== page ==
By Genevieve Richards
Turkeyis a bit of a conundrum — it has been called the gateway to Asia, is sometimes classed as being in the Middle East, and at other times is lumped in along with the rest of Europe. This confusion is somewhat understandable when you consider that Turkey shares its borders with no less than eight other countries, namely: Greece and Bulgaria to the west, Georgia, Armenia, Azerbaijan, and Iran to the east, and Syria and Iraq to the south.
The Turkish Mediterranean coast is known for it’s hot summers and mild winters and when I visited in August, temperatures were in the region of 40° Celsius each day (for the first time in my life I wore factor 30 sunscreen and still got a terrific tan!). Turkey is perhaps now the perfect place to visit, with temperatures still radiating in the 20s while the grey and gloom of Britain gets continually worse.
JEEPS AT THE READY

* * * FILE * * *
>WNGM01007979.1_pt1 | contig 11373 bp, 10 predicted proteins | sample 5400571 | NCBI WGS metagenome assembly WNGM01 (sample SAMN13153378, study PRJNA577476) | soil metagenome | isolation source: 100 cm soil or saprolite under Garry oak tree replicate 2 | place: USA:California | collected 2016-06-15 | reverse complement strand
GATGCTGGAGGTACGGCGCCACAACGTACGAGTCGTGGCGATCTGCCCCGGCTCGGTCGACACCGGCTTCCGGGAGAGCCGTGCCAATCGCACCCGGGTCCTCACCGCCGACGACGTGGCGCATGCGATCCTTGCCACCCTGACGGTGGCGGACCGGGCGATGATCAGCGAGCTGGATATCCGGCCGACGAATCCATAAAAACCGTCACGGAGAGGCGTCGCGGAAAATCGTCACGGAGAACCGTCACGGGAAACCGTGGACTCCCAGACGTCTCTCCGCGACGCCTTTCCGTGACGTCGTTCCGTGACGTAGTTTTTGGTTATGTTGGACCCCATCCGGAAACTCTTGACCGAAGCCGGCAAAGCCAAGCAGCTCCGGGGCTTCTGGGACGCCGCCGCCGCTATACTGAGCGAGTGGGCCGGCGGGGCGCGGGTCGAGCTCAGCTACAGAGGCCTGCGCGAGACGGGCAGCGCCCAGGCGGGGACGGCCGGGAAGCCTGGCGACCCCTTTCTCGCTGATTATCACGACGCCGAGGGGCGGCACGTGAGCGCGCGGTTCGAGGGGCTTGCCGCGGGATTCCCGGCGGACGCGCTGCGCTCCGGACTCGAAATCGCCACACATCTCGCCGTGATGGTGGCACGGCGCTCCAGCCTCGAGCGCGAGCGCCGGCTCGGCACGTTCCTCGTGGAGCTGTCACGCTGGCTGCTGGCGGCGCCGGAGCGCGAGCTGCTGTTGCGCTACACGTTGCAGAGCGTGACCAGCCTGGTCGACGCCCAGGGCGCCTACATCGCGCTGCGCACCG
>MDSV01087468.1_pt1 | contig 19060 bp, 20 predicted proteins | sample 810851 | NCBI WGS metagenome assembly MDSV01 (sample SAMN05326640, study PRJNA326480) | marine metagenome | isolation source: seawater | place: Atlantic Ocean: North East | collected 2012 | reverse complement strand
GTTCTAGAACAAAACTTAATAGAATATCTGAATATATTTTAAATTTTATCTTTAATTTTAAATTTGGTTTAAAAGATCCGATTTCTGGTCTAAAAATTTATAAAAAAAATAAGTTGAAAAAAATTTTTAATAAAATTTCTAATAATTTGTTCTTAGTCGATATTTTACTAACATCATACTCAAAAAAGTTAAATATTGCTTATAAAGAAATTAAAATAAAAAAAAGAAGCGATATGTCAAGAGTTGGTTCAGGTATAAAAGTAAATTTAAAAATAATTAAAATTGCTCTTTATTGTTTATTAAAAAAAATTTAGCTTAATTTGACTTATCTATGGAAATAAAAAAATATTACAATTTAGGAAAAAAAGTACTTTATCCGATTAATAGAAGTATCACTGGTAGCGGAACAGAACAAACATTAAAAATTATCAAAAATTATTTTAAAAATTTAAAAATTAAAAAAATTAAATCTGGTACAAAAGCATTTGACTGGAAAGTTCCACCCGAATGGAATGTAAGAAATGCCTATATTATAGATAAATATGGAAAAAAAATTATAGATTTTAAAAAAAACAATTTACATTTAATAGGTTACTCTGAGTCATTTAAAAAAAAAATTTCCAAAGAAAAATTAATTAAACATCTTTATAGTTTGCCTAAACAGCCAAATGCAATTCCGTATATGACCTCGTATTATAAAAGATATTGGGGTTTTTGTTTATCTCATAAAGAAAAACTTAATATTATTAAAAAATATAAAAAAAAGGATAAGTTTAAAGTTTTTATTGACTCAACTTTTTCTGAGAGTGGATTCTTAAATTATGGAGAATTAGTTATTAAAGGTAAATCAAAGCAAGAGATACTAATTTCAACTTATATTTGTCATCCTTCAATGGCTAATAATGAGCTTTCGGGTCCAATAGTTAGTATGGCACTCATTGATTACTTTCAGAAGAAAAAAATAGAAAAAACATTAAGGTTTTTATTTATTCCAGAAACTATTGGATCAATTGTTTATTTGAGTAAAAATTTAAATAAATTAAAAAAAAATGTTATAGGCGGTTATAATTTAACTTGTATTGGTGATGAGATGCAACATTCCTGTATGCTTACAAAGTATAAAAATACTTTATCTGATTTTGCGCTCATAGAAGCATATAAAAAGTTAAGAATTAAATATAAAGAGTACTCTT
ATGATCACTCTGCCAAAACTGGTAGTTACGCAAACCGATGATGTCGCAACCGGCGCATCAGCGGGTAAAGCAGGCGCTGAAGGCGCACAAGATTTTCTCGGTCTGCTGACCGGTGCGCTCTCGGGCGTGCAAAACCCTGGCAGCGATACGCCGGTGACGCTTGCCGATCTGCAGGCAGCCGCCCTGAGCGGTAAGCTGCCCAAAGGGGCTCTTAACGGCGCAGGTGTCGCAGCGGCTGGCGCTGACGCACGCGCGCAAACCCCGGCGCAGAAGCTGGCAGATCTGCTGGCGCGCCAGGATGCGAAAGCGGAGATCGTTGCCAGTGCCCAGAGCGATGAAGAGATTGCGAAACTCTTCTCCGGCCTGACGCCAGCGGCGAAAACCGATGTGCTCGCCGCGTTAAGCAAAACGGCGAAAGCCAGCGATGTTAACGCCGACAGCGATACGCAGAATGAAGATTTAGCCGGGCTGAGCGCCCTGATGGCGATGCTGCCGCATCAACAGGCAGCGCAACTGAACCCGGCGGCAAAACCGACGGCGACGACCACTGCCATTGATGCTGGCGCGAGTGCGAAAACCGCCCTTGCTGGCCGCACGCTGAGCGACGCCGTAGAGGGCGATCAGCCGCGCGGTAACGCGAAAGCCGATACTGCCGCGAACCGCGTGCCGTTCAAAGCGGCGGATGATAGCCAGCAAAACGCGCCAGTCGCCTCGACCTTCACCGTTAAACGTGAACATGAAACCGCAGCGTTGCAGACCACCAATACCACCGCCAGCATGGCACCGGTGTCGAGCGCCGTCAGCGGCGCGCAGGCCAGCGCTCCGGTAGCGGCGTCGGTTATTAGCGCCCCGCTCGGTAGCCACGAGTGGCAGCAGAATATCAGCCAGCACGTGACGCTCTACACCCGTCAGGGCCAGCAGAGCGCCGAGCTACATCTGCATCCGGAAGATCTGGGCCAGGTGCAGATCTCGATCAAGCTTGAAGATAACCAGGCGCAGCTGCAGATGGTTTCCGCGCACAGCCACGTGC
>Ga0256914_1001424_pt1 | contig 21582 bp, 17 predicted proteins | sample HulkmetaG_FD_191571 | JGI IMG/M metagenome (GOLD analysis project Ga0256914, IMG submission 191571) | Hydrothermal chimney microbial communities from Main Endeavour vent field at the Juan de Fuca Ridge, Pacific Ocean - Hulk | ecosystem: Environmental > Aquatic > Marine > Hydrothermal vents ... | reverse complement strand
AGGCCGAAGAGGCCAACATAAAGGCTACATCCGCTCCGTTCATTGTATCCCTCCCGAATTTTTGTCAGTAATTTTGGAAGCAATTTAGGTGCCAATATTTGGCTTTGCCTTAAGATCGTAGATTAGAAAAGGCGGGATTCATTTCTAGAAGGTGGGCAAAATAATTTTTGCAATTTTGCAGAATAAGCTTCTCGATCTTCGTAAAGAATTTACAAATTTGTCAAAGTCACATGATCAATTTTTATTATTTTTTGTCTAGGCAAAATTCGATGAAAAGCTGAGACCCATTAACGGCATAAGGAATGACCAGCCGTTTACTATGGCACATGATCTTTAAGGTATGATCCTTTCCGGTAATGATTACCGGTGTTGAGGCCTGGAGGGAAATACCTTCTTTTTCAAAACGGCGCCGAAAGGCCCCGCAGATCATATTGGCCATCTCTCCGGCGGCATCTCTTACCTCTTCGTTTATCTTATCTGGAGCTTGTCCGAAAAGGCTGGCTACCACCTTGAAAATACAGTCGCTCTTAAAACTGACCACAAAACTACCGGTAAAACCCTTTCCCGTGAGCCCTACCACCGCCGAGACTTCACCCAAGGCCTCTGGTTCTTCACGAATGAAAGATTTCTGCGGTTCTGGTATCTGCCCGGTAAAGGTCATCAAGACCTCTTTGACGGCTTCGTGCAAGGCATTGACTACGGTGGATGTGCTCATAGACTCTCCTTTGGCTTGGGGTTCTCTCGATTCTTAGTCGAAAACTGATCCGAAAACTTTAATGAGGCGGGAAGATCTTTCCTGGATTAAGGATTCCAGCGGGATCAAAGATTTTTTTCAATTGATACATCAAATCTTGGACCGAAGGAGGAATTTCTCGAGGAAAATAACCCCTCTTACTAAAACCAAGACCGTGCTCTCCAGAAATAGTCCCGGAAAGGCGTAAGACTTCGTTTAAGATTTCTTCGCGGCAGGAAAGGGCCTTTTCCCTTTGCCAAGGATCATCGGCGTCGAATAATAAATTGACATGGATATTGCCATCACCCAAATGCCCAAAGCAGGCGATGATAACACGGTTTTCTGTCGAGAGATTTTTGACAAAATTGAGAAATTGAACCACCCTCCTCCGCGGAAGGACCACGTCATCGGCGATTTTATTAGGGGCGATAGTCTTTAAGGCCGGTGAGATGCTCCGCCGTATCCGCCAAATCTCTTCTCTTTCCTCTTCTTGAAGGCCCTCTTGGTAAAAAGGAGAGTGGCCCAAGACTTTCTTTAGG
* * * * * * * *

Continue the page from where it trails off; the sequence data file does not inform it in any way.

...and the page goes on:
The jeep safari is a well-known attraction in Turkey and on any given day there can be between one and twenty jeeps per safari group, with five companies operating in an area.
Our safari company collected our group from our hotel and took us to a central meeting point where all the guests for the day were allocated space in specific jeeps. This allocation depends on whether a guest is going as a driver or non-driver — some guests wish to drive themselves and their families, while others prefer to sit back and enjoy the ride, with someone else taking the wheel.
In convoy, and all with hands on horns (which is truly deafening but quite exhilarating) the jeep safari got underway. After about 20 minutes drive up into the ‘mountains’ we had a briefing session by our guide Semih (pronounced Sammy) while overlooking some spectacular rock tombs in the ancient city of Tlos. We didn’t get to visit this stunning ancient settlement — Semih informed us that we would visit another ancient city later on in the tour – but moved straight on to first stop: the Yakapark Trout Farm, or Bolok farm. ‘Bolok’ is the Turkish term for fish, which means you have the opportunity to see “big boloks, small boloks, and the David Beckham golden boloks,” as Semih put it.